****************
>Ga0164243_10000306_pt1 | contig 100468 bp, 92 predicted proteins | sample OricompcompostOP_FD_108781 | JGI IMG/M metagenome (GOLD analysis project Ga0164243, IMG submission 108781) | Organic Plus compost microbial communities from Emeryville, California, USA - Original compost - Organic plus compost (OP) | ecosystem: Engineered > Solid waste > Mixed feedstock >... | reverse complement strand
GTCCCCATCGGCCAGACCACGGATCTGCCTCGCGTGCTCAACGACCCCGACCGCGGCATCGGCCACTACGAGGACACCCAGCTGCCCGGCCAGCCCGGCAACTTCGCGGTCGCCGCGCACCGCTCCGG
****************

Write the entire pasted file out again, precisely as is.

>Ga0164243_10000306_pt1 | contig 100468 bp, 92 predicted proteins | sample OricompcompostOP_FD_108781 | JGI IMG/M metagenome (GOLD analysis project Ga0164243, IMG submission 108781) | Organic Plus compost microbial communities from Emeryville, California, USA - Original compost - Organic plus compost (OP) | ecosystem: Engineered > Solid waste > Mixed feedstock >... | reverse complement strand
GTCCCCATCGGCCAGACCACGGATCTGCCTCGCGTGCTCAACGACCCCGACCGCGGCATCGGCCACTACGAGGACACCCAGCTGCCCGGCCAGCCCGGCAACTTCGCGGTCGCCGCGCACCGCTCCGG